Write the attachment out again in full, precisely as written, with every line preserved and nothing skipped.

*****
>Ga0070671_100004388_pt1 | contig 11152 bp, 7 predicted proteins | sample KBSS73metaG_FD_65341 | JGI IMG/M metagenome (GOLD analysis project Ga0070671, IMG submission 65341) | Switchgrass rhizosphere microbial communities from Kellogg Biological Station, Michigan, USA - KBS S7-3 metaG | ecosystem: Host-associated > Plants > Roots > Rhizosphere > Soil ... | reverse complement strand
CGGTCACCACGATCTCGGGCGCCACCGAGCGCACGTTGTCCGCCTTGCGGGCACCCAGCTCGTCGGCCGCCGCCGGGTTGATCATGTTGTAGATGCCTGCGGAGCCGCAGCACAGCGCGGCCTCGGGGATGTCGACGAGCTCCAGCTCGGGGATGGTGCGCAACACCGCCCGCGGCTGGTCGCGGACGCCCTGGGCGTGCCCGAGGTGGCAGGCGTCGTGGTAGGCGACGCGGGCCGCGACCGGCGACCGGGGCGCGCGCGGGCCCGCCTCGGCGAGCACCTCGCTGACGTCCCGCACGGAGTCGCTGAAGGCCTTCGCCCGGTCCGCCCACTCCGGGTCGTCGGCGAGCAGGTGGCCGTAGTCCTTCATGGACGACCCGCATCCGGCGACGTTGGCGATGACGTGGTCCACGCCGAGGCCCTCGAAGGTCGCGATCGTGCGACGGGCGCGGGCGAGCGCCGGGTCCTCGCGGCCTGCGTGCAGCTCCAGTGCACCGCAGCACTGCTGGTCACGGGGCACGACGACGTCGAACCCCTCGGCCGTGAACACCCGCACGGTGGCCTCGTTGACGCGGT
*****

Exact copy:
>Ga0070671_100004388_pt1 | contig 11152 bp, 7 predicted proteins | sample KBSS73metaG_FD_65341 | JGI IMG/M metagenome (GOLD analysis project Ga0070671, IMG submission 65341) | Switchgrass rhizosphere microbial communities from Kellogg Biological Station, Michigan, USA - KBS S7-3 metaG | ecosystem: Host-associated > Plants > Roots > Rhizosphere > Soil ... | reverse complement strand
CGGTCACCACGATCTCGGGCGCCACCGAGCGCACGTTGTCCGCCTTGCGGGCACCCAGCTCGTCGGCCGCCGCCGGGTTGATCATGTTGTAGATGCCTGCGGAGCCGCAGCACAGCGCGGCCTCGGGGATGTCGACGAGCTCCAGCTCGGGGATGGTGCGCAACACCGCCCGCGGCTGGTCGCGGACGCCCTGGGCGTGCCCGAGGTGGCAGGCGTCGTGGTAGGCGACGCGGGCCGCGACCGGCGACCGGGGCGCGCGCGGGCCCGCCTCGGCGAGCACCTCGCTGACGTCCCGCACGGAGTCGCTGAAGGCCTTCGCCCGGTCCGCCCACTCCGGGTCGTCGGCGAGCAGGTGGCCGTAGTCCTTCATGGACGACCCGCATCCGGCGACGTTGGCGATGACGTGGTCCACGCCGAGGCCCTCGAAGGTCGCGATCGTGCGACGGGCGCGGGCGAGCGCCGGGTCCTCGCGGCCTGCGTGCAGCTCCAGTGCACCGCAGCACTGCTGGTCACGGGGCACGACGACGTCGAACCCCTCGGCCGTGAACACCCGCACGGTGGCCTCGTTGACGCGGT